Right wing pundit’s claim that Alito is also considering retiring from SCOTUS sets off court watchers on both sides
Supreme Court justice Samuel Alito (Italian embassy/Flickr)

Could the two most-conservative Supreme Court justices retire before the November election? Rumors are swirling. Here's why.


Buried within Washington Post national political reporter Robert Costa's analysis Wednesday that Trump supporters are hoping "to use conservative anger at Justice Roberts" as an "energizing moment" for the President's troubled campaign, is the news that far right Supreme Court Justice Clarence Thomas is "privately seen by Trump’s aides as the most likely to retire this year."

The potential retirement of Justice Thomas, who by most measures is the most conservative jurist on the nation's top court, set off a firestorm on social media among some court-watching conservatives and liberals – even though Costa noted that "Thomas has not given any indication" he is retiring.

Costa's reporting was, he says, seen by far right wing pundit Hugh Hewitt, who told his "radio audience this morning that he hears from several leading conservatives that Justice Alito, 70, is considering retirement, and adds that he also hears the Alito family is ready to leave Washington, D.C."

Hewitt, in his usual self-aggrandizing way, told his listeners, "I'm hardly a ref, but I got a column in the Washington Post, and so they start working me about, 'You know this person would be great if Alito quit.'"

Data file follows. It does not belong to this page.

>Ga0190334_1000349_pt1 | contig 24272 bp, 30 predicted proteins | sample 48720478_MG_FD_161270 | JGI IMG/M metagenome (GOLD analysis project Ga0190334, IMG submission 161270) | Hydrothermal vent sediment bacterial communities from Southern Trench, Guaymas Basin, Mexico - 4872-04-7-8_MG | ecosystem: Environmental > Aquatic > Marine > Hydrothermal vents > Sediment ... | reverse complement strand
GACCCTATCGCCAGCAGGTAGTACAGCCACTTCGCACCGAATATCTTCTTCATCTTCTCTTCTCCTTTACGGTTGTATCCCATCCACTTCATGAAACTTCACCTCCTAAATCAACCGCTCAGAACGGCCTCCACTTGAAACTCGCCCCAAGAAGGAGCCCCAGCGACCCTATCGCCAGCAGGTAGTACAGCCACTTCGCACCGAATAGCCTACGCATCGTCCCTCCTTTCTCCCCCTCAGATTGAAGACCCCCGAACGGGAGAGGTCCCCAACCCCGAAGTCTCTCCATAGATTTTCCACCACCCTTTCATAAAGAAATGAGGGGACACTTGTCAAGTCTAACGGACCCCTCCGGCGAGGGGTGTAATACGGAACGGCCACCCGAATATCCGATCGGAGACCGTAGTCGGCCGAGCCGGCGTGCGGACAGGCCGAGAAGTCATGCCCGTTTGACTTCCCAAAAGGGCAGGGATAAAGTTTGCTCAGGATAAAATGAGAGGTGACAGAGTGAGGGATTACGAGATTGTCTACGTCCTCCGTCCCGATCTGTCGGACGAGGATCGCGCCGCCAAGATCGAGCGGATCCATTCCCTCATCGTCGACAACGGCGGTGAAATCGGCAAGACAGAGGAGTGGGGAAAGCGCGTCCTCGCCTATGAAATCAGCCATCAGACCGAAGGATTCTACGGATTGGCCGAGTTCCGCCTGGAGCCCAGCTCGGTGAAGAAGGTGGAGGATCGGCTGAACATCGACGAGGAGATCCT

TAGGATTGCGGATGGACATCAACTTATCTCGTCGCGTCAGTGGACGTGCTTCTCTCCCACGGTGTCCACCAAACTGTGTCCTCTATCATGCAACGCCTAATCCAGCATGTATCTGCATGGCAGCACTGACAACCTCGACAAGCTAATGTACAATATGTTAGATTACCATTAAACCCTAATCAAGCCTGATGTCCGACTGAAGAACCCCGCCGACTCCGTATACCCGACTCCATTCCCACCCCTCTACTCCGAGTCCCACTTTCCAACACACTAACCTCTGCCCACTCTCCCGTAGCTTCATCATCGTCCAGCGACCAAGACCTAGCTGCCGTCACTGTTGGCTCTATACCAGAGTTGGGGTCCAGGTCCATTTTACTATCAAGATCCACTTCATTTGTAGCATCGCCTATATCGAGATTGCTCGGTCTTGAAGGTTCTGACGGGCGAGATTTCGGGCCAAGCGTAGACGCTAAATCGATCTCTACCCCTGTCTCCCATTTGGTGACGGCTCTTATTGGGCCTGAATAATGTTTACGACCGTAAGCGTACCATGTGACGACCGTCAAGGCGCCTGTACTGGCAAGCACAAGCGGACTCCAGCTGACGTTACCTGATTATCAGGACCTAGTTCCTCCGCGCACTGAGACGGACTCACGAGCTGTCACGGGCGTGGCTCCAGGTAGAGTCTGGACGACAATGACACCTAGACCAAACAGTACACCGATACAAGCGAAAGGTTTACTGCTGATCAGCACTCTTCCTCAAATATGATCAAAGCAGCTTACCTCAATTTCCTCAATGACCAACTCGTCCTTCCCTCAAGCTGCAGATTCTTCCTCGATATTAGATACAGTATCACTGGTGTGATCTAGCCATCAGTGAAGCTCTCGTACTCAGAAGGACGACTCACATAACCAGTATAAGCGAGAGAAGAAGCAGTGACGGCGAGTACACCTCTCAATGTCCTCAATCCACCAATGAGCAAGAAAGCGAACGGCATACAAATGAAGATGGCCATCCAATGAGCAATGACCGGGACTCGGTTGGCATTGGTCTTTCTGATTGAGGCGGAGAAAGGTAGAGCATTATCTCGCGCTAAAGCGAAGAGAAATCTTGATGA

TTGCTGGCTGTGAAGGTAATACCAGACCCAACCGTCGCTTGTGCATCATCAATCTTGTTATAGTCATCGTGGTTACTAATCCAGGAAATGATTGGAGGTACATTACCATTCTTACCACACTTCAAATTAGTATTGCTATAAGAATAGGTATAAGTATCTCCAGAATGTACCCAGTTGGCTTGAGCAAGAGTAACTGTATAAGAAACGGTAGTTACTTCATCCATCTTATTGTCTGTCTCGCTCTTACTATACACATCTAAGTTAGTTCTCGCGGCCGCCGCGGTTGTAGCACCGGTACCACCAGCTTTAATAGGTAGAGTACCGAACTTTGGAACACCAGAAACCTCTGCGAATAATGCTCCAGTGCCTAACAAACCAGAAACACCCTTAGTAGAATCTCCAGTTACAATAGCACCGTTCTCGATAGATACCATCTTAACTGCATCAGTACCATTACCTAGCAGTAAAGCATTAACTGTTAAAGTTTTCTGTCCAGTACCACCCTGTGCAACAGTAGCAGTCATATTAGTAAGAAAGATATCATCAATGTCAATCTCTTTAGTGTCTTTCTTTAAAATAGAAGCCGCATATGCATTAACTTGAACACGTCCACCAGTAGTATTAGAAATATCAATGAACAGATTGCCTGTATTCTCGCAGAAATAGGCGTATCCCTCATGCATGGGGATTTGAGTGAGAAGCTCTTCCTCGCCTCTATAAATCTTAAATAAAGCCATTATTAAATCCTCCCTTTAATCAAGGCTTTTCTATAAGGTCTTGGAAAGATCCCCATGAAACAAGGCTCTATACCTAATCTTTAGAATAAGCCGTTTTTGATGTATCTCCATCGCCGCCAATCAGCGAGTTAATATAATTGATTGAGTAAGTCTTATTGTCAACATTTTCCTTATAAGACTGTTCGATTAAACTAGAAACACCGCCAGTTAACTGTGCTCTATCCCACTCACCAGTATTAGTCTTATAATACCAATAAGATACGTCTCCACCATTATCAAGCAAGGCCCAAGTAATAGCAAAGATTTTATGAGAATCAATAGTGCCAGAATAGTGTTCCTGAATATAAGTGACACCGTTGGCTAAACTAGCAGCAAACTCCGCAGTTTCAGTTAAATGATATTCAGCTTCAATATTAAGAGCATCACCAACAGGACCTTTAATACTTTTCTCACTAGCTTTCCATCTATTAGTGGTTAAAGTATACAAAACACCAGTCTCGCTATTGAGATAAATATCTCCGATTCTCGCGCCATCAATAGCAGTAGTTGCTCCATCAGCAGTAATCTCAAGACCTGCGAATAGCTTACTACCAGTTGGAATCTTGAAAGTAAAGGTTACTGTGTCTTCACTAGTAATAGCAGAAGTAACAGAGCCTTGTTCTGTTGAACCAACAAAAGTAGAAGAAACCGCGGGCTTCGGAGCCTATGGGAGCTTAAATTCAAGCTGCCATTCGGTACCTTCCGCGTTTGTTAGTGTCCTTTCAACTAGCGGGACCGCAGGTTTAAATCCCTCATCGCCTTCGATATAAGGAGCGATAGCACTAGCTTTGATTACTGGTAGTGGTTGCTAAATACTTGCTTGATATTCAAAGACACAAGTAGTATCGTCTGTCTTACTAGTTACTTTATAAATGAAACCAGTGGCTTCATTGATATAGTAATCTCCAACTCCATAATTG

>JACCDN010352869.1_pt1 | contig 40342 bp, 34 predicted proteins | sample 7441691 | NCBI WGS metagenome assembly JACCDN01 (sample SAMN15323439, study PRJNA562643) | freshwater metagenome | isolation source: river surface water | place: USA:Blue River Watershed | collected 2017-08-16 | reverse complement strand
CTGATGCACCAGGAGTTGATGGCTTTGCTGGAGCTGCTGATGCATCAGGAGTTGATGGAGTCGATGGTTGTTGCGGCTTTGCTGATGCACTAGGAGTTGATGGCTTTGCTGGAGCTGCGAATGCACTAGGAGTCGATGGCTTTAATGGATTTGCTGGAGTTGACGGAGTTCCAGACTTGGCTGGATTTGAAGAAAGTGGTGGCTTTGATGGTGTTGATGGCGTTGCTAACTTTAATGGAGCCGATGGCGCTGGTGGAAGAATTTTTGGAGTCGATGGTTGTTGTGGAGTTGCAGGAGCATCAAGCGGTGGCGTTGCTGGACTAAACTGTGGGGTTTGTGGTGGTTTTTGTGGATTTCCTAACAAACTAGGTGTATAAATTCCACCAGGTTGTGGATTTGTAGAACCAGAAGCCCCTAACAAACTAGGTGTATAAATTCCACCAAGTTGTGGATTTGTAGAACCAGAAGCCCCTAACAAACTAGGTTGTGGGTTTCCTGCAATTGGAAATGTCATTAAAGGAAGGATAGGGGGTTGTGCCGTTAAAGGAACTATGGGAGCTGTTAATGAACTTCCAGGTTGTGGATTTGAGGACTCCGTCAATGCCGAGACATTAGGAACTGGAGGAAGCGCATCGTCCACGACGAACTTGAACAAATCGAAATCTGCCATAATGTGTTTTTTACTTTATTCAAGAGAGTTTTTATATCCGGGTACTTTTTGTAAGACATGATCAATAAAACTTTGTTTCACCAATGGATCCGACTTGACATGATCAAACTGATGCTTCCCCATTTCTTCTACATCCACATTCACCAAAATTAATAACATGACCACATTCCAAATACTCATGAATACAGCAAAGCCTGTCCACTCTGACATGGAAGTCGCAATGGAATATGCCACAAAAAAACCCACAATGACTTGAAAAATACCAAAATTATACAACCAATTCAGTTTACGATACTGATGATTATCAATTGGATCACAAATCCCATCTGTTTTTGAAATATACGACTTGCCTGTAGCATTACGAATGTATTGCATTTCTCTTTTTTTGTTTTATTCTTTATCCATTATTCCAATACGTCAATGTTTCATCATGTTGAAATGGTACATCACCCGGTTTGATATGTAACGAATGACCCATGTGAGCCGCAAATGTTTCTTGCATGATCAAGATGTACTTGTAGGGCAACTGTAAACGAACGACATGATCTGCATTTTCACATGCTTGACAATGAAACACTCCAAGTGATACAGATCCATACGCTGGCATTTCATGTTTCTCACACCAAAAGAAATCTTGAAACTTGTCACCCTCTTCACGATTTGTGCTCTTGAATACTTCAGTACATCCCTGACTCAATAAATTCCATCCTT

Whether or not Alito is considering retirement, the mere prospect of not just one but possibly two Supreme Court seats opening before the election is giving conservatives hope, and liberals terror.

Not even trying hard to hide their excitement, some on the religious right are especially ecstatic President Donald Trump might get to place one or two more radical jurists on the Supreme Court.

An attorney for the far Christian-right law and anti-LGBTQ advocacy firm First Liberty Institute responded with thinly-veiled glee, couching his happiness as concern for Justice Alito's family.

The Justice Correspondent for The Nation, Elie Mystal, responded to a legal correspondent for New York's local Fox station, implying Alito might be more likely to retire than Thomas.

Vox Senior Correspondent Ian Millhiser, who literally wrote the book on the Supreme Court, also puts more weight in Alito retiring:

Of course, on the left, Supreme Court Justice Ruth Bader Ginsburg is also of retirement age and has (successfully) faced health issues.

Whoever is President at 12:01 PM ET on January 20, 2020, may have an opportunity to move the court fully one way or the other.